I used a cable removed from a dead charger for simplicity. The LEDs are normally powered by the charger's voltage, which I simulated with two 9-volt batteries. To hook the Arduino to the connector, this time I used a Mac DC input board that I got on eBay; this is the board in a Mac that the Magsafe connector plugs into. The only purpose of the board here is to give me a safer way to attach the wires than poking at the pins.
The connector contains a pair of orange/red LEDs and a pair of green LEDs, which can be switched on and off independently. When both pairs are lit, the resulting color is yellow. Thus, the connector can display three colors. The Arduino program cycles through the three colors and off, as you can see from the pictures above.
The charger startup processWhen the Magsafe connector is plugged into a Mac, a lot more happens than you might expect. I believe the following steps take place:
- The charger provides a very low current (about 100 µA) 6 volt signal on the power pins (3 volts for Magsafe 2).
- When the Magsafe connector is plugged into the Mac, the Mac applies a resistive load (e.g. 39.41KΩ), pulling the power input low to about 1.7 volts.
- The charger detects the power input has been pulled low, but not too low. (A short or a significant load will not enable the charger.) After exactly one second, the charger switches to full voltage (14.85 to 20 volts depending on model and wattage). There's a 16-bit microprocessor inside the charger to control this and other charger functions.
- The Mac detects the full voltage on the power input and reads the charger ID using the 1-Wire protocol.
- If the Mac is happy with the charger ID, it switches the power input to the internal power conversion circuit and starts using the input power. The Mac switches on the appropriate LED on the connector using the 1-Wire protocol.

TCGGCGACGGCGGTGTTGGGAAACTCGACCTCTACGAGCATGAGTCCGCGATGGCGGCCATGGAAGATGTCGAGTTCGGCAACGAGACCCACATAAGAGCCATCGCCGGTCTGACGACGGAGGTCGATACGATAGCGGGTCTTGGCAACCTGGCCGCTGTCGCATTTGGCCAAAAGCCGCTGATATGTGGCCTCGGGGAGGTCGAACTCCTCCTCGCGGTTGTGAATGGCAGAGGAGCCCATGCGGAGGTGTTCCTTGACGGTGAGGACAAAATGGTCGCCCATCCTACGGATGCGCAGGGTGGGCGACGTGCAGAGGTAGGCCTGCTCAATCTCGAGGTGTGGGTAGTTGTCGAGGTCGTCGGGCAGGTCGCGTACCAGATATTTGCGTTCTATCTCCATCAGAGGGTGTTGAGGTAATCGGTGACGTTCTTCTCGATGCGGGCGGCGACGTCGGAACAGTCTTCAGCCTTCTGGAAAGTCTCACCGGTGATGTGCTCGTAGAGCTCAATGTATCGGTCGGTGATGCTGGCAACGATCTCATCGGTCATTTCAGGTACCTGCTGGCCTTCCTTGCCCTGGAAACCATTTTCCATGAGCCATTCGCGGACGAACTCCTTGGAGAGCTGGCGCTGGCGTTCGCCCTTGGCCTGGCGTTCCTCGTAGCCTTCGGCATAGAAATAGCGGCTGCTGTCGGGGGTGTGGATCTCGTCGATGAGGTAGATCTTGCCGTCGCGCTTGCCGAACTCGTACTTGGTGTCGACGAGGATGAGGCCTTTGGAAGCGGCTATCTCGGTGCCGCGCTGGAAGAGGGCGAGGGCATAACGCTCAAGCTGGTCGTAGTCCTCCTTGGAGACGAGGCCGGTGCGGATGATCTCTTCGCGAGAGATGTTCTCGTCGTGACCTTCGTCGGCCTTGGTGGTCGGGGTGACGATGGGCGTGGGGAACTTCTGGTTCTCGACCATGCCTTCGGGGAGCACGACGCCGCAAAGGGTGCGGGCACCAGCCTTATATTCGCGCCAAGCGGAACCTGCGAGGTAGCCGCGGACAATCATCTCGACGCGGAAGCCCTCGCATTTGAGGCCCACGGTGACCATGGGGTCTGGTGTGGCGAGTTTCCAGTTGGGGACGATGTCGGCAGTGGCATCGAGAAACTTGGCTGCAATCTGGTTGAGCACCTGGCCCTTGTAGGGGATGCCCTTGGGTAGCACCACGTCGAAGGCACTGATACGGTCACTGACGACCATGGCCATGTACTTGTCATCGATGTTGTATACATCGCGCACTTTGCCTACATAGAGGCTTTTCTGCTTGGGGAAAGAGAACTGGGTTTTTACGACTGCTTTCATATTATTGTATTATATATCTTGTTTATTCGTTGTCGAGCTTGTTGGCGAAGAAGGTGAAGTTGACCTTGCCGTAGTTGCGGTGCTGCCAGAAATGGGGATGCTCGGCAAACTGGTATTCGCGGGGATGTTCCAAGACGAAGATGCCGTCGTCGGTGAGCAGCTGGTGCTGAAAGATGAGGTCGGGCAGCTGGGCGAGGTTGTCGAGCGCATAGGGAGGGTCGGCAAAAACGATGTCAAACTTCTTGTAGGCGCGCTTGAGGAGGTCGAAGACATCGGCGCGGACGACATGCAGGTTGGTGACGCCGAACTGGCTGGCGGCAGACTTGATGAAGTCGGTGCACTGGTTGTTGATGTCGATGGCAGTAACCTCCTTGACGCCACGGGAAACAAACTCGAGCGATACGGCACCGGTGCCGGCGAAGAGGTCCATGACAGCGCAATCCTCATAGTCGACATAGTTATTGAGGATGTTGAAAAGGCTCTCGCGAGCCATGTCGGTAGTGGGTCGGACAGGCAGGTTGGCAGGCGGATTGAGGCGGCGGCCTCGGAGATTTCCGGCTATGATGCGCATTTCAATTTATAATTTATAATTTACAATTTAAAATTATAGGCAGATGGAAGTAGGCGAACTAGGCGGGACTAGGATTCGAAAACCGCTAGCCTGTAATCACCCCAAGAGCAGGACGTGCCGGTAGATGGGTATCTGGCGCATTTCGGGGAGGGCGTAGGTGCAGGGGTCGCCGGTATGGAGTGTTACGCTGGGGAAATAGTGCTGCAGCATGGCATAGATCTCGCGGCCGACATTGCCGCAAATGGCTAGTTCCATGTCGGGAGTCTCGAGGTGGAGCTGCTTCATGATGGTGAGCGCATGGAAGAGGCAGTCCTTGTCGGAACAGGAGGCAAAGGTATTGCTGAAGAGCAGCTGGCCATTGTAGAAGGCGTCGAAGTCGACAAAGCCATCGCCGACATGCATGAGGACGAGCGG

This process explains why there is a delay of a second after you connect the charger before the light turns on and the computer indicates the battery is charging. It also explains why if you measure the charger output with a voltmeter, you don't find much voltage.
The complex sequence of steps provides more safety than a typical charger. Because the charger is providing extremeley low current at first, there is less risk of shorting something out while attaching the connector. Since the charger waits a full second before powering up, the Magsafe connector is likely to be firmly attached by the time full power is applied. The safety feature are not foolproof, though, as the burnt-up connector I tore apart shows.
Don't try this at homeWarning: I recommend you don't try any of these experiments. 85 watts is enough to do lots of damage: blow out your Mac's DC input board, send flames out of a component, blow fuses, or vaporize PC traces, and that's just the things I've had happen to me. The Mac and charger both have various protection mechanisms, but they won't take care of everything. Poking at your charger while it's plugged in is a high-risk activity.
Reading your charger's ID by probing the pins while it's not plugged in is considerably safer, but I can't guarantee it. If you mess up your charger, computer or Arduino you're on your own.